FSB’s Deputy CEO explores drone technology with The Royal Air Force and Civil Aviation Authority
By Kunal Chan Mehta Article date: 27 September 2019
FSB’s Deputy CEO, Mr Mohammed Zaidi, emphasises that the escalating use of drones – or remotely piloted aircrafts (RPAs) – in UK airspace is causing more nervousness than excitement. Whilst businesses – across a range of sectors – are excited about a scope of drone benefits, the general public remain nervous about safety and privacy.
FSB’s Deputy CEO speaks with The Royal Air Force (RAF) – the UK’s aerial warfare force – and The Civil Aviation Authority (CAA) – the UK’s aviation regulator – about the genuine opportunities and drawbacks of drone technology. Focusing on a detailed assessment of the impacts of drones, FSB’s Deputy CEO explores the economic potential and wider implications of drones for the UK:
What research is needed to ensure that drones are used in an effective, ethical and safe way?
The UK’s use of RPAS will always comply with applicable international law, including (in an armed conflict) international humanitarian law, following principles of distinction, humanity, proportionality and military necessity. The UK’s clearly defined Rules of Engagement are formulated on this basis.
The same strict Rules of Engagement that govern the use of conventional military aircraft also apply to RPAS and targets are always positively identified as legitimate military objectives.
The UK meets the requirements to seek to protect civilians under International Humanitarian Law. UK policy includes robust criteria on establishing positive identification and requires commanders to do everything feasible to verify that the target is a military objective. UK Targeting Directives and Rules of Engagement, which are approved by Ministers, provide clear direction for commanders on this policy, which is constantly reviewed in light of changing circumstances.
UK Reaper aircraft are piloted by highly trained professional military pilots who adhere strictly to the same laws of armed conflict and are bound by the same clearly defined rules of engagement which apply to traditionally manned RAF aircraft pilots. Our professional pilots adhere to the Law of Armed Conflict and UK Rules of Engagement. The decision to release a weapon is subject to the same considerations whether remotely piloted or not. Every effort, which includes in some circumstances deciding not to release weapons, is made to ensure the risk of collateral damage, including civilian casualties, is minimised.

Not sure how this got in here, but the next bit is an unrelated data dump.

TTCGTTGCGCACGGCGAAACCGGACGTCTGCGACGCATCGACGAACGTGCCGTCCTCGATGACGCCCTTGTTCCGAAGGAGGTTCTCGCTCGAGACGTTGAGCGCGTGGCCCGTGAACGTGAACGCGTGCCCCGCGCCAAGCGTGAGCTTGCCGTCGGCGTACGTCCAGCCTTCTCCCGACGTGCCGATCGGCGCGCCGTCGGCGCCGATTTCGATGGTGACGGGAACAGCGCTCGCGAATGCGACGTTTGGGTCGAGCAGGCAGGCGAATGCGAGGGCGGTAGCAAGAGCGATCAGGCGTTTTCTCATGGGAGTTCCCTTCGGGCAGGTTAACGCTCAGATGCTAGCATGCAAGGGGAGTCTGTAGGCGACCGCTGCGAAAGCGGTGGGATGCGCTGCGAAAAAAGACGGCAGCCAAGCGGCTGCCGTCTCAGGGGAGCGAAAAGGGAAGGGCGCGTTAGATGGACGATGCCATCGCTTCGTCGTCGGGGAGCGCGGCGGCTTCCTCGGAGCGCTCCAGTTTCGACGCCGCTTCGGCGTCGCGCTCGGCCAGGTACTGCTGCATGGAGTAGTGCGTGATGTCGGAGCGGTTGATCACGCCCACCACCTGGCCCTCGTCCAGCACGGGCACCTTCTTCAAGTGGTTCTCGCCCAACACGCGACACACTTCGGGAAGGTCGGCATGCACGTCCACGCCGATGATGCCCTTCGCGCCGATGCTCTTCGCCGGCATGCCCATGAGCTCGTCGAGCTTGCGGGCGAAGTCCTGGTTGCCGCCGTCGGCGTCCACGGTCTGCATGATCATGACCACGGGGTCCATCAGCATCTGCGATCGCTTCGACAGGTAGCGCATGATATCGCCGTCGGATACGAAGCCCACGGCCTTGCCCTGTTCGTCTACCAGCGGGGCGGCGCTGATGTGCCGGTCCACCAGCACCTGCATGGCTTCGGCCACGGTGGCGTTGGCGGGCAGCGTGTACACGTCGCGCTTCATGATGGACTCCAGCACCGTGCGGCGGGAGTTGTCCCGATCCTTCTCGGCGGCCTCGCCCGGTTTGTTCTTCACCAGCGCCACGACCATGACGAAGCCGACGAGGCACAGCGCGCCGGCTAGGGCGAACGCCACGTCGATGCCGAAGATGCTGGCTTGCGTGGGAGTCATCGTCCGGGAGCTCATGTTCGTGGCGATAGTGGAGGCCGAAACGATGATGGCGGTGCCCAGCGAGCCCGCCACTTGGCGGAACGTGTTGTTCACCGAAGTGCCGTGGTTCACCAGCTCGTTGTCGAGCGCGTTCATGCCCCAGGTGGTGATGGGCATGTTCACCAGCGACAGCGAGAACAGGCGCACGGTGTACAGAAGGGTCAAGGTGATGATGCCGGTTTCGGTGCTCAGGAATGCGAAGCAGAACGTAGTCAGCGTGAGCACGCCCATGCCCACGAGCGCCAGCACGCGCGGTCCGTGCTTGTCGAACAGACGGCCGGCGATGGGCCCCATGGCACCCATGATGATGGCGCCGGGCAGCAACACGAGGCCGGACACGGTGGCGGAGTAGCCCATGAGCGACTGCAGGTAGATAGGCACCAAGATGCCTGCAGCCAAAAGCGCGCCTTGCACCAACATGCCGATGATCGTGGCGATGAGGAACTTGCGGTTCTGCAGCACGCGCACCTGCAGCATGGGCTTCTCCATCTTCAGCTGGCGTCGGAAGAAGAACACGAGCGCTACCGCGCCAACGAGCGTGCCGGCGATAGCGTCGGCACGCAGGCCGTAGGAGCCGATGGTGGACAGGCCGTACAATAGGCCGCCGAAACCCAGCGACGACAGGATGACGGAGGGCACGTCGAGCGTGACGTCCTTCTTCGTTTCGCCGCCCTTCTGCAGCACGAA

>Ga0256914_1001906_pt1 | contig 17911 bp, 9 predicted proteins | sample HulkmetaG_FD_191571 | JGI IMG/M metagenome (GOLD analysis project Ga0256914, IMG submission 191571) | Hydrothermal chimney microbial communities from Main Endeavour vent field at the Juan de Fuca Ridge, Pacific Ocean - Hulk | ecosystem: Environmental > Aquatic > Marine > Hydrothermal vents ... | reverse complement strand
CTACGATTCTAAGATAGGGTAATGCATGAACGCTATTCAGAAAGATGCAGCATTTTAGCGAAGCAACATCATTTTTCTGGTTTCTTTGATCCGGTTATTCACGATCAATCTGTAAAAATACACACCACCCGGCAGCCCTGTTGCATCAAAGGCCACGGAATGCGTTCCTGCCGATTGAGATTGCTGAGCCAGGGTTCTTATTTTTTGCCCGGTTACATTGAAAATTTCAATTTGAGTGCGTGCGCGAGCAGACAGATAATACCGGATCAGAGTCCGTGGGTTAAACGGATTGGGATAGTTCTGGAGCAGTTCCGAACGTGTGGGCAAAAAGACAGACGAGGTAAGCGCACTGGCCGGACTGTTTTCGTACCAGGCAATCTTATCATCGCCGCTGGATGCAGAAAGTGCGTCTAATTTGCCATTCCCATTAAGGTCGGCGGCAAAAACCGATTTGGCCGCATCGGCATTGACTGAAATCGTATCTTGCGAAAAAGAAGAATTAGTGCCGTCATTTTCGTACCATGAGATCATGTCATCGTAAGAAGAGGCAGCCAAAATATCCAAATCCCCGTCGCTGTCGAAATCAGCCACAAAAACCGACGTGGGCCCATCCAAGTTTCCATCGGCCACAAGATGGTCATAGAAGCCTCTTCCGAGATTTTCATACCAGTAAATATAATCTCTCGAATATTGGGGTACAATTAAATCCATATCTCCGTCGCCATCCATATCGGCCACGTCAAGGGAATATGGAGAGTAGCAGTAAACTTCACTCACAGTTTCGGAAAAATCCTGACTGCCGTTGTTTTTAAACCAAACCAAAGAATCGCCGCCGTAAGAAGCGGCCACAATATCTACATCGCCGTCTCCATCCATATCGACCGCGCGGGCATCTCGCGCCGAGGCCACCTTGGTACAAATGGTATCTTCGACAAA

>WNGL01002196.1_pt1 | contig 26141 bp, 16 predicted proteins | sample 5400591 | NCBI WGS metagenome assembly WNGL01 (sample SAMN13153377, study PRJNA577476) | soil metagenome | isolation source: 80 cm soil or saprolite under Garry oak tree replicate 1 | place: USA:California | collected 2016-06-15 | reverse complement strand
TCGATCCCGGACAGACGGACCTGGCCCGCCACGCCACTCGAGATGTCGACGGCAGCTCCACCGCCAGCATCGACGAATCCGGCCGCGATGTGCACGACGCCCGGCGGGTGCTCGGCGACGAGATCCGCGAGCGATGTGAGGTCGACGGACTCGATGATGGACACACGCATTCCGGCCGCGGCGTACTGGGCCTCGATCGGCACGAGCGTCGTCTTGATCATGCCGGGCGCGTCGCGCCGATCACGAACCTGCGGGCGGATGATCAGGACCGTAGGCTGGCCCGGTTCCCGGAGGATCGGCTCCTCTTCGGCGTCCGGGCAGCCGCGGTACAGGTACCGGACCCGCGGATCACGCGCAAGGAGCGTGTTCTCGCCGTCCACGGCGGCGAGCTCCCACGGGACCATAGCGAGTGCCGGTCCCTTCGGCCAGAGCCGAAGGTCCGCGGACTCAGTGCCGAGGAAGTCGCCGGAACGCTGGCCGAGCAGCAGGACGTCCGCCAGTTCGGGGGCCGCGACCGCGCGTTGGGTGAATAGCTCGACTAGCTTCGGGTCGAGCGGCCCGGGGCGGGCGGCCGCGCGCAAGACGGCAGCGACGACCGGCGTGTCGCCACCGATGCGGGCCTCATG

It should be noted that RAF Reaper (and for the future Protector) is not an autonomous system and the aircraft do not have the capability to employ weapons unless commanded to do so by professional pilots. UK military personnel are always involved in the decision to employ and in the act of releasing weapons. There is no intent within the MOD to develop systems that operate without human input in the control and weapon command chains.
It is important that regulators and industry work together to ensure drones are used safely and are safe to use.
Do you believe that RPAs will become increasingly available to journalism in the future despite the use of aerial platforms – that include helicopters and hot air balloons – not being new to journalism? It seems that ‘drone technology’ is almost as old as aviation itself.
The RAF do not use RPAS for journalism. The vast majority of our RPAS operations are for surveillance purposes – RPAS persistence provides essential intelligence contributing to the safety of allied forces on the ground.
The largest remotely piloted aircraft flying today is the US Air Force Northrop Grumman RQ-4 Global Hawk. Its capabilities are a closely guarded secret despite it having a wingspan of an airliner. Are you able to shed any light on what this machine actually does?
The RAF do not operate the RQ-4, however, plenty of information is available on this platform from open source: https://www.military.com/equipment/rq-4-global-hawk